Four years ago, Matt Crane was devastated when he learned that he was not a kidney donor match for his wife Michele, who was on dialysis after a long struggle with type 1 diabetes.
Fortunately for Michele, 52, her brother was a match. But, after only a year and a half, her body showed signs of rejection and, in May 2012, she was relisted on the organ transplant list. As fate would have it, Matt was given a second chance to help his wife. In an unprecedented “chain” of events, last month Penn Medicine patients Matt and Michele played crucial roles in what is now the nation’s longest multi-hospital kidney transplant exchange in history.
The chain, involving 25 transplant centers and 68 patients – 34 donors and 34 recipients – was complete in late March when Michele received a kidney from a donor in New York, and Matt’s kidney was flown to the final recipient waiting in Madison, WI. But the chain itself started almost three months prior, when an altruistic donor at the University of Minnesota donated her kidney to a complete stranger in late January.
"Matt’s donation not only made it possible for his wife to get a healthy kidney, but he also saved a perfect stranger,” said Ali Naji, MD, PhD, surgical director, Kidney and Pancreas Transplant Program at Penn Medicine, who performed Michele’s procedure. “These chains are made possible only through acts of love. That 34 people are willing to step up for their friends and family in need, and that the pieces of a puzzle like this can come together, is a miracle."
You first heard about this story on the April 14 edition of ABC’s Nightline. The nine-minute segment followed five hospitals in four states, the last links in the historic swap. I was privileged to be there from the last planning call the day before the surgeries through Matt and Michele’s initial recovery period at the Hospital of the University of Pennsylvania.
The evening prior to Matt and Michele’s surgeries, transplant coordinators at the five remaining hospitals joined a call led by the National Kidney Registry, a non-profit organization that works to pair patients in need of a kidney transplant with healthy donors across the country. In a matter of minutes, representatives from the NKR and each hospital involved in the last phase of the chain reviewed the process and timeline for the next day, including the scheduled time for surgeries, when the donor kidneys would be picked up and received, transport plans, and more.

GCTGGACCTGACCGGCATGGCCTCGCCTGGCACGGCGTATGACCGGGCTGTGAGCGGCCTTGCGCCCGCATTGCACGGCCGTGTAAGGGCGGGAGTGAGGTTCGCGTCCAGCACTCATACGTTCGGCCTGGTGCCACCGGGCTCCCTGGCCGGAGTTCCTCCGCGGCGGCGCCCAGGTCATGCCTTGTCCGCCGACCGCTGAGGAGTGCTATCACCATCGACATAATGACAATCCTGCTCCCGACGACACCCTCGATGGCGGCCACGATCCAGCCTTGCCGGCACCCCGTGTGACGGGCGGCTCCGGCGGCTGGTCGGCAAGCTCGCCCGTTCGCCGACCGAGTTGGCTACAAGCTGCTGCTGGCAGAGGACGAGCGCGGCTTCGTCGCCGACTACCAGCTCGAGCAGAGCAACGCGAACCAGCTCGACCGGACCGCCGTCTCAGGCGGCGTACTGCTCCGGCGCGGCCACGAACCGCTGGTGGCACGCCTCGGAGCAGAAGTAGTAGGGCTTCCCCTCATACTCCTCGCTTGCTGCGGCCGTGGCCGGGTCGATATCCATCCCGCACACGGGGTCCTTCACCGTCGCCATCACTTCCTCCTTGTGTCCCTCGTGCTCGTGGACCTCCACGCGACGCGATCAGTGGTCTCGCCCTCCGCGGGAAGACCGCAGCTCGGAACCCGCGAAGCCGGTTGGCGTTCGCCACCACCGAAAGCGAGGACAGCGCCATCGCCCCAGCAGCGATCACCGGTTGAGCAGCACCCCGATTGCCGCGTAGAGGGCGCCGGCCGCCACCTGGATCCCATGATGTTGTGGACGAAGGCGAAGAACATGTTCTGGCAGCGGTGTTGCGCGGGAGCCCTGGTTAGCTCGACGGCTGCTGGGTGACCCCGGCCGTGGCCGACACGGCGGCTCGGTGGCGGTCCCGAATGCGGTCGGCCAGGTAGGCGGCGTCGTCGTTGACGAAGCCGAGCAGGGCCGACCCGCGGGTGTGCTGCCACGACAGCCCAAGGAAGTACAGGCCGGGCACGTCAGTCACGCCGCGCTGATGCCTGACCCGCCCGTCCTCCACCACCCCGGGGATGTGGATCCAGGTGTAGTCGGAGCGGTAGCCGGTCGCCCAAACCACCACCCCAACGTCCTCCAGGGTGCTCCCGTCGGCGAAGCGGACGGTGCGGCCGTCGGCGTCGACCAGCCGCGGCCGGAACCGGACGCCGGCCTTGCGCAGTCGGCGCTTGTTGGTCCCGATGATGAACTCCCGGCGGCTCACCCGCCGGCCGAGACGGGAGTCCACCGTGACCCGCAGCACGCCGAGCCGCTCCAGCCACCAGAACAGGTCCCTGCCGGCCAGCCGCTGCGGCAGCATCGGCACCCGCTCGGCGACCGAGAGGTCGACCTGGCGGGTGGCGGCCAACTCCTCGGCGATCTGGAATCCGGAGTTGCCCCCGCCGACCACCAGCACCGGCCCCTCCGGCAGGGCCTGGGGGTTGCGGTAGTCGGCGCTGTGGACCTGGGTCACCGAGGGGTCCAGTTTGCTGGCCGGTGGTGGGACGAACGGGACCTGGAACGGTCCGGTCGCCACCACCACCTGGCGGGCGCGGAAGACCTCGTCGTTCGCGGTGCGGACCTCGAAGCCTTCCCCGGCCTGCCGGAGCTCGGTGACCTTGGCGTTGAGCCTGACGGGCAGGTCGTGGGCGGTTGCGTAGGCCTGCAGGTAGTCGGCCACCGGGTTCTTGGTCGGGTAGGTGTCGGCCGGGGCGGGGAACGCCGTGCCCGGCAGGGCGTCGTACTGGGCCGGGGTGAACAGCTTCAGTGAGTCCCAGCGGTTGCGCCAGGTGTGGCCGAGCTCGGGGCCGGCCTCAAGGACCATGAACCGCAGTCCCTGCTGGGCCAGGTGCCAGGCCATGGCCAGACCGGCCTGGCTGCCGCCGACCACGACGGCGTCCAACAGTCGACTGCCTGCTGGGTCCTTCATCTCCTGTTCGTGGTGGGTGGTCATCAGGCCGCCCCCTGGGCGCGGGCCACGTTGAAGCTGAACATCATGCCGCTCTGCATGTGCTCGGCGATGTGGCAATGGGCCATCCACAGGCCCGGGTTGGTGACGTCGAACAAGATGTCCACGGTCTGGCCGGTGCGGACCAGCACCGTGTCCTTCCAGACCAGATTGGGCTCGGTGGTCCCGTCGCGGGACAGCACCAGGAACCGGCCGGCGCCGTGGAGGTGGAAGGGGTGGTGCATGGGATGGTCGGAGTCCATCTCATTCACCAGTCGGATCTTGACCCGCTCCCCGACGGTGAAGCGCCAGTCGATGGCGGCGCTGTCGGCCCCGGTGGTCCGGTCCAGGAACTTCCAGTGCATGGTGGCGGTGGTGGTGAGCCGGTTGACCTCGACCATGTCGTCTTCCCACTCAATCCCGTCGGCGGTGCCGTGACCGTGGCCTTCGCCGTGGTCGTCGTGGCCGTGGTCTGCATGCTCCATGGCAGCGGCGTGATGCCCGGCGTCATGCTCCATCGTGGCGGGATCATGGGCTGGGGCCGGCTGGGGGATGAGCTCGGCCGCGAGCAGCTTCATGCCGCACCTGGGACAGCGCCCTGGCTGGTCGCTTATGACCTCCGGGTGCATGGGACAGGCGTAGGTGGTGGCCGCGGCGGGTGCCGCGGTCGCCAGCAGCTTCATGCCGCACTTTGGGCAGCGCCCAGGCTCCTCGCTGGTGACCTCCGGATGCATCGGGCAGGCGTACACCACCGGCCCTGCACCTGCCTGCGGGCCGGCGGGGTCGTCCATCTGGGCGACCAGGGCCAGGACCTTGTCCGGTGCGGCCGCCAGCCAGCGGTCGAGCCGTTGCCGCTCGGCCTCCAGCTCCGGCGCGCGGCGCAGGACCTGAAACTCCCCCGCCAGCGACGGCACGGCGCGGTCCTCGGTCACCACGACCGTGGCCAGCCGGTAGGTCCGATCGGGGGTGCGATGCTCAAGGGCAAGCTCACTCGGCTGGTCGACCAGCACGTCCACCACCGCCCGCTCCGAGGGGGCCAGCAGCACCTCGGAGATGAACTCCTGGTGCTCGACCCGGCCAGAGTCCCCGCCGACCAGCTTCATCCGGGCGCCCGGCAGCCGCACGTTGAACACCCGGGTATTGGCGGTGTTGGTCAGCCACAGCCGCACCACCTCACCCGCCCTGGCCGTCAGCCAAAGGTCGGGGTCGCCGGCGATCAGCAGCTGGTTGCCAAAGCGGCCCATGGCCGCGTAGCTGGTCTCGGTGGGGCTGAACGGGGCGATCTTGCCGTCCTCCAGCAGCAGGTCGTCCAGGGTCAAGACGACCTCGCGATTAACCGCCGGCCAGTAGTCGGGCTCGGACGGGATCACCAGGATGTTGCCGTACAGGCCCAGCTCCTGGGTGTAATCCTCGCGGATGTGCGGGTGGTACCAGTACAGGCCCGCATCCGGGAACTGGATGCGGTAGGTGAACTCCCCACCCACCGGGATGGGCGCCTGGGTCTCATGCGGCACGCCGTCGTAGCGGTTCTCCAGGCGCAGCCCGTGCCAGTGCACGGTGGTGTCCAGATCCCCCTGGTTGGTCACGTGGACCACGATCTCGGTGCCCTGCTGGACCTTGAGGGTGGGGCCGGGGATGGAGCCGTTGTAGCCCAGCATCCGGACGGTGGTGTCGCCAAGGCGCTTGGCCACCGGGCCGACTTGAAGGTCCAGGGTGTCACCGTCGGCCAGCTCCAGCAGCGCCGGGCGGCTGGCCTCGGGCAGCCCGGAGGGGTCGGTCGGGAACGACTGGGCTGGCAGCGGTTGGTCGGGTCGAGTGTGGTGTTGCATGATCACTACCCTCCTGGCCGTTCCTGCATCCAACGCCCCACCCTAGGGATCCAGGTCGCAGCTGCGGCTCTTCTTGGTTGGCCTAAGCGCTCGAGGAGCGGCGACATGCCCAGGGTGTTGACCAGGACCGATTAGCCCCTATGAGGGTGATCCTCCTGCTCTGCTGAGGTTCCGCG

As a communications professional, I was in awe of the efficiency and accuracy with which this all took place. The plans were set and everyone was on board. The following morning, healthy kidneys from four donors would follow this path:
- Baltimore, MD to Pittsburgh, PA
- Pittsburgh, PA to New York, NY
- New York, NY to Philadelphia, PA, and
- Philadelphia, PA to Madison, WI
The healthy organs were transported via couriers, private plans, and commercial airlines to arrive at their destinations in time for transplant.
The next morning – the final day of surgeries – multi-pronged teams of surgeons, nurses, transplant coordinators, and transports worked together to ensure a successful end to the swap.
Teams across the country meticulously packed, unpacked, labeled, tracked, and transported the life-saving organs. Checklists were reviewed and signed at every stage of the process. Calls were made whenever one of the kidneys moved, informing the waiting teams and patients on the other end that a donor’s kidney had been successfully removed, packed and was on its way, or that the recipient’s new kidney arrived successfully at its destination. Coordinators and nurses watched carefully on the NKR’s tracking page as a GPS shipped with each organ showed the packages moving slowly across the country.
The day unfolded like clockwork, and late in the afternoon, Matt and Michele’s families were overjoyed to hear from their surgeons that the procedures had gone beautifully. In Matt’s recovery room, his family and friends gathered together to wait for a first visit from Michele – a wife, mother, daughter, sister, and friend.
“I got everything I wanted today,” Matt said in the Nightline segment, adding a note of encouragement to the recipient waiting for his kidney in Wisconsin. “Hang in there… I hope you’re feeling as blessed as I do right now.”
On her way to recovery a short time later, Michele’s nurse took a quick detour and brought her by Matt’s room for a brief hello. Overcome by tears of joy and with the news that Matt’s kidney had arrived safely in Wisconsin, Matt, Michele and their families celebrated the success of the day.
Today, Matt and Michele, the parents of two children in their 20s, are back at home and recovering well.
Photo caption 1: Penn patients Matt and Michele Crane reunite one day after kidney transplant surgery.
Photo caption 2: Sixty-eight patients, 25 transplant centers, one massive kidney transplant chain. The lifesaving chain ended with two Penn patients after a New York donor's kidney was delivered to surgeons at HUP for Michele Crane, and her husband's kidney traveled to a recipient waiting in Wisconsin.